The state of North Sea oil and gas exploration and decommissioning, the industry’s efforts to decarbonise operations, and updates on project developments on the UK Continental Shelf have featured in the past month’s news about the UK North Sea oil and gas sector.
Exploration and production of oil and gas from the North Sea is still needed if the UK is to meet its energy needs, while ensuring a successful energy transition to net-zero, the Chairman of the Oil and Gas Authority (OGA), Tim Eggar, said at a conference at the end of November.
“If we need to be reminded of their importance to daily life, we only have to look back a matter of weeks, when we saw long queues at petrol stations and a gas crisis which brought the prospect of higher gas bills for millions of consumers. Security of supply is back in vogue – not before time,” Eggar noted.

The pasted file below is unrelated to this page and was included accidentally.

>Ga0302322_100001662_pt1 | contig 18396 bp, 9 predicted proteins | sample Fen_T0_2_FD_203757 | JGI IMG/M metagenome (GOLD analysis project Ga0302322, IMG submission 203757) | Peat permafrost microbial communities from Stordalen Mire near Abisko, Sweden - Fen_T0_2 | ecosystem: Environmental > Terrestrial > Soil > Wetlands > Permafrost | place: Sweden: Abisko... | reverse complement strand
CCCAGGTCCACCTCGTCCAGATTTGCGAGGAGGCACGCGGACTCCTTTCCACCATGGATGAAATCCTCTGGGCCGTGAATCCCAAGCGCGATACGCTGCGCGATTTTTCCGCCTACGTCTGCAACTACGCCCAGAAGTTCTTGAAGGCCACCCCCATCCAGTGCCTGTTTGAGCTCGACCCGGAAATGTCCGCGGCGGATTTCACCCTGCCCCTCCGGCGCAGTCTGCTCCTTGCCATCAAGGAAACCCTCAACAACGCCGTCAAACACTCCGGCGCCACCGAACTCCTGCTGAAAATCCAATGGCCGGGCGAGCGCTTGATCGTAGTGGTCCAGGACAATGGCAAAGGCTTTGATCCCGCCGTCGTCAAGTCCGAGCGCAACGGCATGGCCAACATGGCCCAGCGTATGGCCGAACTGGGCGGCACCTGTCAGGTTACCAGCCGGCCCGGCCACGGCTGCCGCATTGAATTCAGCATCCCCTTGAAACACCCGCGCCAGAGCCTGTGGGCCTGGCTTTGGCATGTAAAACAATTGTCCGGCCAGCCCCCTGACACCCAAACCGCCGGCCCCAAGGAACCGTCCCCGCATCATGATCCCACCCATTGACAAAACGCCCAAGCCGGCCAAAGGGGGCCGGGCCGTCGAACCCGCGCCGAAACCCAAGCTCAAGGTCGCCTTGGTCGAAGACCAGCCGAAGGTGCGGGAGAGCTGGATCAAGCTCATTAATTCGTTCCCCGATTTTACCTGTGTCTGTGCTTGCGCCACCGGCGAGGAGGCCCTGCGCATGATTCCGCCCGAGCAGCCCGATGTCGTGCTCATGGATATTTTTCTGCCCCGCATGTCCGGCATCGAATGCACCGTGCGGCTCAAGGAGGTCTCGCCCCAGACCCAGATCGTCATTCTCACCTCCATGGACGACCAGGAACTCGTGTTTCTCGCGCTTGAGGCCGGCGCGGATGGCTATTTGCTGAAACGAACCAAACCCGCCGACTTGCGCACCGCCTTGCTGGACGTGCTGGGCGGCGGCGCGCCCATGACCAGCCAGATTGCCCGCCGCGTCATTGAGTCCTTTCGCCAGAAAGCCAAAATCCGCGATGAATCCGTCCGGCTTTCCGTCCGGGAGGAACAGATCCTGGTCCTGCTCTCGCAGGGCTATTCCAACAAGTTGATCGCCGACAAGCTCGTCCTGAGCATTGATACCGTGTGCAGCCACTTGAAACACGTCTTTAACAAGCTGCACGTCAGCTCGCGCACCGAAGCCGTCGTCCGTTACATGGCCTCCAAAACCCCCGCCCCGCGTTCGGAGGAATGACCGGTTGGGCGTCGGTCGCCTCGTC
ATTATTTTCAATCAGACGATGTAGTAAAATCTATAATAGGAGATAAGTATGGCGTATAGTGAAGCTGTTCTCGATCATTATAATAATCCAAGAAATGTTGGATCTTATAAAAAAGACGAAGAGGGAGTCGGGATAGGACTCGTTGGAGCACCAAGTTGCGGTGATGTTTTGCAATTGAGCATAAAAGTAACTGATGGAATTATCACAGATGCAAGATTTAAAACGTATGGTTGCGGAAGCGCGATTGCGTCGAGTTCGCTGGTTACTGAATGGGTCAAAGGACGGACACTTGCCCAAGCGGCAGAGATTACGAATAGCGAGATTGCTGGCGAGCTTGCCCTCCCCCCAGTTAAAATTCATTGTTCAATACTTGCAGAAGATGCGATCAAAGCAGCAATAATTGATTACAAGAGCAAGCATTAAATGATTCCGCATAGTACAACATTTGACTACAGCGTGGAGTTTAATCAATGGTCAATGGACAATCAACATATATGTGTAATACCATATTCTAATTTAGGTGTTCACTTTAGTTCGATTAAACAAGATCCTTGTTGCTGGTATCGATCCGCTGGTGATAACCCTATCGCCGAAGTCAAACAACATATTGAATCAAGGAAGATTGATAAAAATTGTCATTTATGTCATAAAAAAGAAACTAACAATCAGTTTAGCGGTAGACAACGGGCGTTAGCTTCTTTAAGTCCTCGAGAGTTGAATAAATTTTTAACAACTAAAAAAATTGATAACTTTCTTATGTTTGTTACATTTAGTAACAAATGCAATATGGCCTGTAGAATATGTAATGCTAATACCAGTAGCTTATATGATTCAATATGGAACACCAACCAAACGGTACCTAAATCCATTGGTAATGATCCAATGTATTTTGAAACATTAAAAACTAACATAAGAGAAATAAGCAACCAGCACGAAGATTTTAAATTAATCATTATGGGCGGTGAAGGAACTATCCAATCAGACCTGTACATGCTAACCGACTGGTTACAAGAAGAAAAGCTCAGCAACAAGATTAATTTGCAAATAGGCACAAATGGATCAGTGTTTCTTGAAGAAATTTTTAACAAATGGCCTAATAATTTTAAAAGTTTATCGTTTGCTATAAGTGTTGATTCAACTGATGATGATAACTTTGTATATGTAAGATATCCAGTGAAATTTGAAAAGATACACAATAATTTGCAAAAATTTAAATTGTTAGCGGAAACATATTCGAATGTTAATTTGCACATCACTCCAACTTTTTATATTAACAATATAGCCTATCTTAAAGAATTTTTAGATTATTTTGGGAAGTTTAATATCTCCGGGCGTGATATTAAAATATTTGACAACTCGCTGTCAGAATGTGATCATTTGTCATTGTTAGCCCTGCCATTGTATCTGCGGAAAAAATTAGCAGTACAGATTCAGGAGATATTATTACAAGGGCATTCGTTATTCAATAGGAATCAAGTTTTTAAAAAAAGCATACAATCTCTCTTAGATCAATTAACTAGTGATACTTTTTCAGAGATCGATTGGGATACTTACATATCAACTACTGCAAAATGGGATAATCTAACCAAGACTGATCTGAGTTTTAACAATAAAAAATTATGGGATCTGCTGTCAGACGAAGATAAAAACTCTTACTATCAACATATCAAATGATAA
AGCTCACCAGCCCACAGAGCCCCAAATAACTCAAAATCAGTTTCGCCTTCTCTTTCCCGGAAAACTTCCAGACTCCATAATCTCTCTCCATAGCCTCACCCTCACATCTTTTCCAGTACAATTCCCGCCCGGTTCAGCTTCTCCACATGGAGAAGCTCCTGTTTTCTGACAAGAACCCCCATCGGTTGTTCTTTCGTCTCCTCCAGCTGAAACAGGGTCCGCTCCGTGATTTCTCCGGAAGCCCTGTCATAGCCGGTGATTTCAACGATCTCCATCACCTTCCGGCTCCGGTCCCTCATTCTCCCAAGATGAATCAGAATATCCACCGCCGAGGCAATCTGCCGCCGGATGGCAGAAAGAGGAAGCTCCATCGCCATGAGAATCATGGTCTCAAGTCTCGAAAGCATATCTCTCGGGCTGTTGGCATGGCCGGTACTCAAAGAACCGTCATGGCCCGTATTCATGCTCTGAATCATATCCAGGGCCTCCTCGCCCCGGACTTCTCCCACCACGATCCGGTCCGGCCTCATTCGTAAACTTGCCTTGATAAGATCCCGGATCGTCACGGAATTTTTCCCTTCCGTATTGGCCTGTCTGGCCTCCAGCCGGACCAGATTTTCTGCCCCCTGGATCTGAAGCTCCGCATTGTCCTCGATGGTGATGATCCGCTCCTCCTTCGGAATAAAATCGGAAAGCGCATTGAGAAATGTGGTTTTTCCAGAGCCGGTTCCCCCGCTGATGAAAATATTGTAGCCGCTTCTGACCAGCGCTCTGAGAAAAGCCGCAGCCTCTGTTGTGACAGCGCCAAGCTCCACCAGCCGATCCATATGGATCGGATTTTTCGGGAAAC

According to OGA’s analyses, domestic gas production has less than half the carbon footprint of imported liquefied natural gas (LNG), OGA’s chairman said.
“In fact, we can produce gas with a lower carbon footprint than almost all other producing countries. So it really makes no sense to be more reliant than we need to be on imports – particularly from countries with less to no commitment to reducing their emissions,” Eggar concluded.
OGUK published at the end of November its Decommissioning Insight 2021 report, which showed that over the last five years the UK decommissioning industry has improved its efficiency and cut its costs by an estimated 23 percent. The industry remained resilient during the pandemic, spending £1.07 billion in 2020, and is expected to spend £1.46 billion in 2021, the report finds. Decommissioning is set to account for 12 percent of industry expenditure offshore the UK in 2021.